By Stina Sieg, CPR News
When Stacey Mascarenas tested positive for COVID-19 in August, she had no idea how she’d contracted it. Her friends, family and coworkers all tested negative. Mascarenas, who lives in the small town of Fruita, always made sure to wear a mask when going out in public.
What she didn’t know was that within a few months, Mesa County would go from being a Colorado coronavirus success story to having one of the highest COVID-19 infection rates in the state.
Looking at the data, “I mean it is a spike, like a 90-degree spike,” she said.
COVID-19 IN COLORADO
The latest from the coronavirus outbreak in Colorado:
- MAP: Cases and deaths in Colorado.
- TESTING: Here’s where to find a community testing site. The state is now encouraging anyone with symptoms to get tested.
- VACCINE HOTLINE: Get up-to-date information.
Mascarenas is a spokesperson for Family Health West, which runs Fruita’s Colorado Canyons Hospital and Medical Center. She explained that Mesa’s hospitals had all worked together to prepare for a surge that hadn’t arrived, even as coronavirus battered Colorado’s resort towns and big cities earlier this year.
Instead, Mesa County became the first in Colorado to get permission from the state health department to reopen restaurants and gyms. By early September, it was one of three counties able to open their economies wider than anywhere else in the state.
In a news conference, Gov. Jared Polis called Mesa a “long leader from the very start” in reopening.
“And they’ve been very successful — thus far,” he said, and quickly rapped on his desk. “Knock on wood.”
It’s been a bit more than two months since that news conference, and according to the latest data, Mesa County has had more than 3,600 cases. About half of those were in the last two weeks.
For context, it took the county the first four months of the pandemic to record its first 100 cases.
The surge started after Mesa County got permission from the state health department to scale back coronavirus restrictions. But Mascarenes said she doesn’t think that’s to blame. She said it was something else.
“People just kind of got complacent,” she said. “And we’re seeing the effects of it.
Local hospitals still have enough capacity to treat new coronavirus cases for now, she said, but since last week, they’ve prohibited visitors, except for in a few special circumstances. All around them, the county is locking down the most it’s been since spring. Public gatherings of any size are no longer allowed. Mesa County’s main, sprawling school district — one of the first in Colorado to offer in-person instruction during the pandemic — switched back to remote learning for all its middle and high schools effective Monday. Schools in District 51 had not been in remote learning since the end of the last school year.
District 51 spokesperson Emily Shockley said school officials are urging people to be cautious, “and maybe just have those tight-knit family gatherings for Thanksgiving and Christmas and those other holidays this winter.”
The district will decide next week whether middle and high schools can return to in-person classes after the Thanksgiving break.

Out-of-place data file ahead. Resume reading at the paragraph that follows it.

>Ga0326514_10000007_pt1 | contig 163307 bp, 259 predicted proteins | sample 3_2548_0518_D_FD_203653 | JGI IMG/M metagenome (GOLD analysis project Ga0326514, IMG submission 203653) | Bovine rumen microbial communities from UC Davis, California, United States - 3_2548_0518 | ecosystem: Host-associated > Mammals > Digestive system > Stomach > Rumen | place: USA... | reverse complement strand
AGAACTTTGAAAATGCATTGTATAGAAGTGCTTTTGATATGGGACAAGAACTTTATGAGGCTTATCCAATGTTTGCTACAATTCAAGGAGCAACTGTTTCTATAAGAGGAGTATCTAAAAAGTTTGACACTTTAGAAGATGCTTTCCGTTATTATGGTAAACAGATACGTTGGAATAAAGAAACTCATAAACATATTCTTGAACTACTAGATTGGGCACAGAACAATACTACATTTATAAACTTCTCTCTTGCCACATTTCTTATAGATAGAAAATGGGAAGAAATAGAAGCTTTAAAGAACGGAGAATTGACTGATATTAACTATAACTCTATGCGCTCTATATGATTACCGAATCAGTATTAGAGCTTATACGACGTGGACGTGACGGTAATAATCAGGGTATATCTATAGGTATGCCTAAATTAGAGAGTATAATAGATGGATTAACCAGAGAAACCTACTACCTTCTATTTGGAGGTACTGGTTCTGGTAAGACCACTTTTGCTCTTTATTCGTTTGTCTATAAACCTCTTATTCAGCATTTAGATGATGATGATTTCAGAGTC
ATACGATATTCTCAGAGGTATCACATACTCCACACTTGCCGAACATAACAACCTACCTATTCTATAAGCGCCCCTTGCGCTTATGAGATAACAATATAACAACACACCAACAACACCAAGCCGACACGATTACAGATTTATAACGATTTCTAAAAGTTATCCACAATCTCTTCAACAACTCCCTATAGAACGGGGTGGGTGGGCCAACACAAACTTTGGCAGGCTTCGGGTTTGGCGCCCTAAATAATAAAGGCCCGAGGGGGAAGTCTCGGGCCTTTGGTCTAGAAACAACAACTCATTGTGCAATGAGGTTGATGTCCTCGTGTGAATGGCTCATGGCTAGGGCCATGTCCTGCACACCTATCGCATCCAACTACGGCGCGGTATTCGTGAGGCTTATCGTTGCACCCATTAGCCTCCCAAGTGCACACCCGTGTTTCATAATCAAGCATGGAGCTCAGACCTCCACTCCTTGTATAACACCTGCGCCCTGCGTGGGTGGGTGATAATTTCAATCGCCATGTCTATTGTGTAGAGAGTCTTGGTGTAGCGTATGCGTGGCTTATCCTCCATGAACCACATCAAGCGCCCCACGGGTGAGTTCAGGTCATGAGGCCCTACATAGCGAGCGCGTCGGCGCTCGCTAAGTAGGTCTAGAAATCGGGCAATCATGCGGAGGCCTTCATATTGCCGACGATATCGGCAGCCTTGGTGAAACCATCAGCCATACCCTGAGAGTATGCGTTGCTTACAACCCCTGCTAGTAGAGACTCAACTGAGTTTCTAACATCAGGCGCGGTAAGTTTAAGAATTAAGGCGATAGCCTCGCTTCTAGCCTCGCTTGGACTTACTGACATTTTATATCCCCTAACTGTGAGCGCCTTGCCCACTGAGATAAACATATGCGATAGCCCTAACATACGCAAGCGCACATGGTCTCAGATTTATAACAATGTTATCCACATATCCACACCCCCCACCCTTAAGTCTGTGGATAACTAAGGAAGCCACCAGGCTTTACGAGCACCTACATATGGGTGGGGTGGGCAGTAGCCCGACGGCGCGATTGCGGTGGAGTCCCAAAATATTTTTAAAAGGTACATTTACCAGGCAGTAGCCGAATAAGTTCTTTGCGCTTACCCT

“So we’re just going to have to see how it goes and just ask people to be on their best behavior,” Shockley said, “and we’ll see what comes of it.”
It’s not just schools that are at stake. Local businesses are also taking a hit. They can no longer hold events and must limit their capacity to 25 percent, except for those with a special designation from the local health department. Jeff Kuhr, executive director of Mesa County Public Health, explained that these restrictions can be reversed, but it will require the help of all residents.
“We really are trying to make a plea to the individuals of, you know, ‘Do your best and do your part, and have some pride in our community,’” he said.
Health officials said that includes wearing a mask in indoor, public spaces — or when people are unable to socially distance.
However, the reality is that when you walk into a grocery store in the county, there’s often at least a handful of people without masks. That’s difficult for Mascarenas to accept.
“Oh, it just infuriates me,” she said, “because this is why we’re seeing the increase in numbers.”
For her, it’s a public health issue and also a deeply personal one. She remembers going to bed one night when she was still struggling with COVID-19 and wondering if she was going to die.
“It goes through your head,” she said. “It was scary.”
Mascarenas said she prayed more than she ever had and lived in fear that she had given the virus to her mother, who has pre-existing health issues.
“I don’t know what I would have done,” she said.
But her mom has not gotten COVID-19, and months after her own diagnosis, Mascarenas said she is doing pretty well, though she has a constant dull headache and sometimes still loses her sense of taste. Despite those few unmasked people she sees at the grocery store, she thinks that locals have started to take COVID-19 seriously, as it begins to affect them personally.
“It’s getting the attention now that it deserves, that it deserved you know, a while ago,” she said. “Hopefully, we’ll start seeing a decline.”
It hasn’t happened yet. Just a few days ago, Mesa County blew past its record number of daily cases.